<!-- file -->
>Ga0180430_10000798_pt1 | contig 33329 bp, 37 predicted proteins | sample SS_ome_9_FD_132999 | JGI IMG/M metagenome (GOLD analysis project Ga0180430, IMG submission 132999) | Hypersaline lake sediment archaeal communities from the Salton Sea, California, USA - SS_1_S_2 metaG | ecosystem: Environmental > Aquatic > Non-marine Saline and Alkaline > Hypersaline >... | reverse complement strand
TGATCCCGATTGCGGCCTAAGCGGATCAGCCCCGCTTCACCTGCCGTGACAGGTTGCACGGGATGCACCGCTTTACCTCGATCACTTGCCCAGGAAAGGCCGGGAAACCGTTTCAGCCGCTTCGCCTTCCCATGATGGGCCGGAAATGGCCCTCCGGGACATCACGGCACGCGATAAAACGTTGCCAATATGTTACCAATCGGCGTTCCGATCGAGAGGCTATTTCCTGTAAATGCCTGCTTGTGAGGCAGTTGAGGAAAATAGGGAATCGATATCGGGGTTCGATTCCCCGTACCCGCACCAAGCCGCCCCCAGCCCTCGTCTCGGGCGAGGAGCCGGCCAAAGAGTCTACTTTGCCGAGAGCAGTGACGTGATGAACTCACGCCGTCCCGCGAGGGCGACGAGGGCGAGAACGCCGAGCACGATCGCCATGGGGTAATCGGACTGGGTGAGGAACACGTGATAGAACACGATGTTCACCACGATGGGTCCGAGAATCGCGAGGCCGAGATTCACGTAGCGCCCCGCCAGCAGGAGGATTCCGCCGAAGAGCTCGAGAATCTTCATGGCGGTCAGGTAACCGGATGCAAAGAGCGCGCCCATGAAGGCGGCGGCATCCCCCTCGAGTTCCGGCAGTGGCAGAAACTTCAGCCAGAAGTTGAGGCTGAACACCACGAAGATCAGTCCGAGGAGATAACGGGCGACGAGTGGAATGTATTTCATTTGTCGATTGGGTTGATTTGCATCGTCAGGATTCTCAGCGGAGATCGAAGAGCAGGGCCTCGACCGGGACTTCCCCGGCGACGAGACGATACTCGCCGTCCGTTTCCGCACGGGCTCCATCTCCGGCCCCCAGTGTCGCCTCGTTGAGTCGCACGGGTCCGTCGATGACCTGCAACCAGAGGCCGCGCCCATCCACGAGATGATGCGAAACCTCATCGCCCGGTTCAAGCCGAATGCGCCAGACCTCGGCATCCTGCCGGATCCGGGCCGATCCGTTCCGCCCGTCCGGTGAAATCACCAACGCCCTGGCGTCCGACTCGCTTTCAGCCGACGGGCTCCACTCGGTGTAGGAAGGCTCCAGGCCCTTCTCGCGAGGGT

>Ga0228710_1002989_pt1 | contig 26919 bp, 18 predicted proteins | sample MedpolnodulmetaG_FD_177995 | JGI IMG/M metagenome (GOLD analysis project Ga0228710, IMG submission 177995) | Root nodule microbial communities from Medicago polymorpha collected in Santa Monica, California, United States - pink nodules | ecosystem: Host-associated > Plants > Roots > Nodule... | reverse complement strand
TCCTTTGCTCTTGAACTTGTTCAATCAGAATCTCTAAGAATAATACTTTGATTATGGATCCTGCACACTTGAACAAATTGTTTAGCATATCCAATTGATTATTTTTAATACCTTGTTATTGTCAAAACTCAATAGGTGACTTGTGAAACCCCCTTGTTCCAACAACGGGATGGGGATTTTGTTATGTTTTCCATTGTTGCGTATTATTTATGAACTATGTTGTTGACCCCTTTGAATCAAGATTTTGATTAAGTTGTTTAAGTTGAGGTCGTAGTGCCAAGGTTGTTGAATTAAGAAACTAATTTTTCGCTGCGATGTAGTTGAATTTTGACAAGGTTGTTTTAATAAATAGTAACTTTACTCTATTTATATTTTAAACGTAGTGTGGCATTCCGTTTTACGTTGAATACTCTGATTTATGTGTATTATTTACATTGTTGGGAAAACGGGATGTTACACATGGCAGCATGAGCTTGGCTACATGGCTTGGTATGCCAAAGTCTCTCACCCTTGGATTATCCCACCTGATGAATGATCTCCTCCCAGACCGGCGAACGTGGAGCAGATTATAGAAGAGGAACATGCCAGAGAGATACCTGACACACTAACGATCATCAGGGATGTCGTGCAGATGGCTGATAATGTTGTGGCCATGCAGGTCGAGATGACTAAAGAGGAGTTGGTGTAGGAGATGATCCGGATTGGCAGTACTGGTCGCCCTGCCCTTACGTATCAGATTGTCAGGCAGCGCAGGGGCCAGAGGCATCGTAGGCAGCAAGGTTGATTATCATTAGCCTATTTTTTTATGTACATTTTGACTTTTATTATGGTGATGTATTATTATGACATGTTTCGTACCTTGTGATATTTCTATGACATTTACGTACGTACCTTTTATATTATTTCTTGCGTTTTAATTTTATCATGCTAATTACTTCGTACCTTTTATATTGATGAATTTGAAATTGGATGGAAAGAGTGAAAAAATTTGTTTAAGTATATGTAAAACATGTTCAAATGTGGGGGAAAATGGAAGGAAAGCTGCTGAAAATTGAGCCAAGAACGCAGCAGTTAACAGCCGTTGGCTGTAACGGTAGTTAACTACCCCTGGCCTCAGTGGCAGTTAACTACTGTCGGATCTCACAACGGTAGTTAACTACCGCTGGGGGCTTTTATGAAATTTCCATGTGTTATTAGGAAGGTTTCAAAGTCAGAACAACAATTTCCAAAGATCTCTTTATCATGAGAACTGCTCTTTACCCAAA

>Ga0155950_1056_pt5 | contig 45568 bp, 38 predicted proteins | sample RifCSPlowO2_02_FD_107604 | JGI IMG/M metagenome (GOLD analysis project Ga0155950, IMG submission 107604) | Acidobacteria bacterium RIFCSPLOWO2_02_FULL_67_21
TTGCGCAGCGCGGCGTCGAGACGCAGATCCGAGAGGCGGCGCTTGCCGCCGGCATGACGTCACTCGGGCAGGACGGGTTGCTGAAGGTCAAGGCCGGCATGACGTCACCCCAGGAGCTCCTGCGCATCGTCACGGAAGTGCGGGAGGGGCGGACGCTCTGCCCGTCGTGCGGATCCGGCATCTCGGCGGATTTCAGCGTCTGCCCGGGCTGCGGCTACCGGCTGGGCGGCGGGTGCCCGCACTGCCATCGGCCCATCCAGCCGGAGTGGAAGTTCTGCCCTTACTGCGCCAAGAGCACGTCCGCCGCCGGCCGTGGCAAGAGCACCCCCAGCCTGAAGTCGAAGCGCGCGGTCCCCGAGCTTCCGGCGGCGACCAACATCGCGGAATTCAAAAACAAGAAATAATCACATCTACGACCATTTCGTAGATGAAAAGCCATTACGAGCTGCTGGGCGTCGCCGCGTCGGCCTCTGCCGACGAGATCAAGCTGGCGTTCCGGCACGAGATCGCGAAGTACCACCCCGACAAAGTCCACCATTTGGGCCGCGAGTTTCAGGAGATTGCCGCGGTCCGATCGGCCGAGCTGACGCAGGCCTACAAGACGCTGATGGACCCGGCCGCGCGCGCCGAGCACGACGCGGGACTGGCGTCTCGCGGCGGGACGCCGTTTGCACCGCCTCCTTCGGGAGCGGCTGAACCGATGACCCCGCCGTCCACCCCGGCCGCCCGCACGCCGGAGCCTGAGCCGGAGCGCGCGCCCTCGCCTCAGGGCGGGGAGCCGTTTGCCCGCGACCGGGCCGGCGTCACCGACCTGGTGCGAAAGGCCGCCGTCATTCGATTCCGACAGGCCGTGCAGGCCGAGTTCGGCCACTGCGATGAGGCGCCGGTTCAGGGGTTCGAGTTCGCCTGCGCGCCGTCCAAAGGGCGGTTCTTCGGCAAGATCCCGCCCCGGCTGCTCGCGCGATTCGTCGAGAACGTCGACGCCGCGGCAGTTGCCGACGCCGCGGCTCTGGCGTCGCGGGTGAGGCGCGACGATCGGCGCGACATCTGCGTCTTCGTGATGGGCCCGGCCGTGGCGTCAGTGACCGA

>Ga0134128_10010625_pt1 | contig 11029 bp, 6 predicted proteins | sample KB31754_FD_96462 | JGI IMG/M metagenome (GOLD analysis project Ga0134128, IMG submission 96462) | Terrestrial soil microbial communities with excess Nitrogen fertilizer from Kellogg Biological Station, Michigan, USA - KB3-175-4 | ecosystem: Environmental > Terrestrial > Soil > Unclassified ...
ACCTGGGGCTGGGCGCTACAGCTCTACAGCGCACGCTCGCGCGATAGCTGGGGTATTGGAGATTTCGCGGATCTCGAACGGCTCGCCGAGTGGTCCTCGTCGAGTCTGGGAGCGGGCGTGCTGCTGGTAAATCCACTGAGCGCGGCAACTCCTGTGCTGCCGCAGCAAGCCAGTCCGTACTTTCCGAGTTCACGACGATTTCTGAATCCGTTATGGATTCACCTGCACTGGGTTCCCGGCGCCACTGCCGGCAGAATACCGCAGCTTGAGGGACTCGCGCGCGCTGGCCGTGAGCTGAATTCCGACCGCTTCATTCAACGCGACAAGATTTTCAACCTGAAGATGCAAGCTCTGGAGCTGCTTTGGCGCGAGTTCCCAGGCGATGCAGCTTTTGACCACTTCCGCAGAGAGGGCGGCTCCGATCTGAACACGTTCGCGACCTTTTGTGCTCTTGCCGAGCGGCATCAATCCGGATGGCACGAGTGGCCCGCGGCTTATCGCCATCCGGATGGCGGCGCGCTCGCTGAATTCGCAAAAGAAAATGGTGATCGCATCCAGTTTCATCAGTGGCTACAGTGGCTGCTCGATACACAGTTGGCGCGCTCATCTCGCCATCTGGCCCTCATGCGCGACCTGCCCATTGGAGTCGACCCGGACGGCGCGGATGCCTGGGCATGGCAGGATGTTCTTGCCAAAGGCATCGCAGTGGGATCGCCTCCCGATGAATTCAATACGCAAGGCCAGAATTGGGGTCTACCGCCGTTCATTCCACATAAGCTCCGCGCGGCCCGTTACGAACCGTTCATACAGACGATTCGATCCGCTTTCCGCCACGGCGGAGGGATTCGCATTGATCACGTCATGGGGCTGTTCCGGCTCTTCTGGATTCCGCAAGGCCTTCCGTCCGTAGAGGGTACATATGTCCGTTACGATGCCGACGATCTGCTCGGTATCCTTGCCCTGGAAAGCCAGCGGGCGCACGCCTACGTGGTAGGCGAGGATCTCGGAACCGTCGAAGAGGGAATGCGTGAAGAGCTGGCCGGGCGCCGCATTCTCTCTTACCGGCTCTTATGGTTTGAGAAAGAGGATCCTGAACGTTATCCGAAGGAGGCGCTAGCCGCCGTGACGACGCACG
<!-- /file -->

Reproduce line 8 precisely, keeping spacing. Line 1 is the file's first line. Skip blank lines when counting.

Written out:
ACCTGGGGCTGGGCGCTACAGCTCTACAGCGCACGCTCGCGCGATAGCTGGGGTATTGGAGATTTCGCGGATCTCGAACGGCTCGCCGAGTGGTCCTCGTCGAGTCTGGGAGCGGGCGTGCTGCTGGTAAATCCACTGAGCGCGGCAACTCCTGTGCTGCCGCAGCAAGCCAGTCCGTACTTTCCGAGTTCACGACGATTTCTGAATCCGTTATGGATTCACCTGCACTGGGTTCCCGGCGCCACTGCCGGCAGAATACCGCAGCTTGAGGGACTCGCGCGCGCTGGCCGTGAGCTGAATTCCGACCGCTTCATTCAACGCGACAAGATTTTCAACCTGAAGATGCAAGCTCTGGAGCTGCTTTGGCGCGAGTTCCCAGGCGATGCAGCTTTTGACCACTTCCGCAGAGAGGGCGGCTCCGATCTGAACACGTTCGCGACCTTTTGTGCTCTTGCCGAGCGGCATCAATCCGGATGGCACGAGTGGCCCGCGGCTTATCGCCATCCGGATGGCGGCGCGCTCGCTGAATTCGCAAAAGAAAATGGTGATCGCATCCAGTTTCATCAGTGGCTACAGTGGCTGCTCGATACACAGTTGGCGCGCTCATCTCGCCATCTGGCCCTCATGCGCGACCTGCCCATTGGAGTCGACCCGGACGGCGCGGATGCCTGGGCATGGCAGGATGTTCTTGCCAAAGGCATCGCAGTGGGATCGCCTCCCGATGAATTCAATACGCAAGGCCAGAATTGGGGTCTACCGCCGTTCATTCCACATAAGCTCCGCGCGGCCCGTTACGAACCGTTCATACAGACGATTCGATCCGCTTTCCGCCACGGCGGAGGGATTCGCATTGATCACGTCATGGGGCTGTTCCGGCTCTTCTGGATTCCGCAAGGCCTTCCGTCCGTAGAGGGTACATATGTCCGTTACGATGCCGACGATCTGCTCGGTATCCTTGCCCTGGAAAGCCAGCGGGCGCACGCCTACGTGGTAGGCGAGGATCTCGGAACCGTCGAAGAGGGAATGCGTGAAGAGCTGGCCGGGCGCCGCATTCTCTCTTACCGGCTCTTATGGTTTGAGAAAGAGGATCCTGAACGTTATCCGAAGGAGGCGCTAGCCGCCGTGACGACGCACG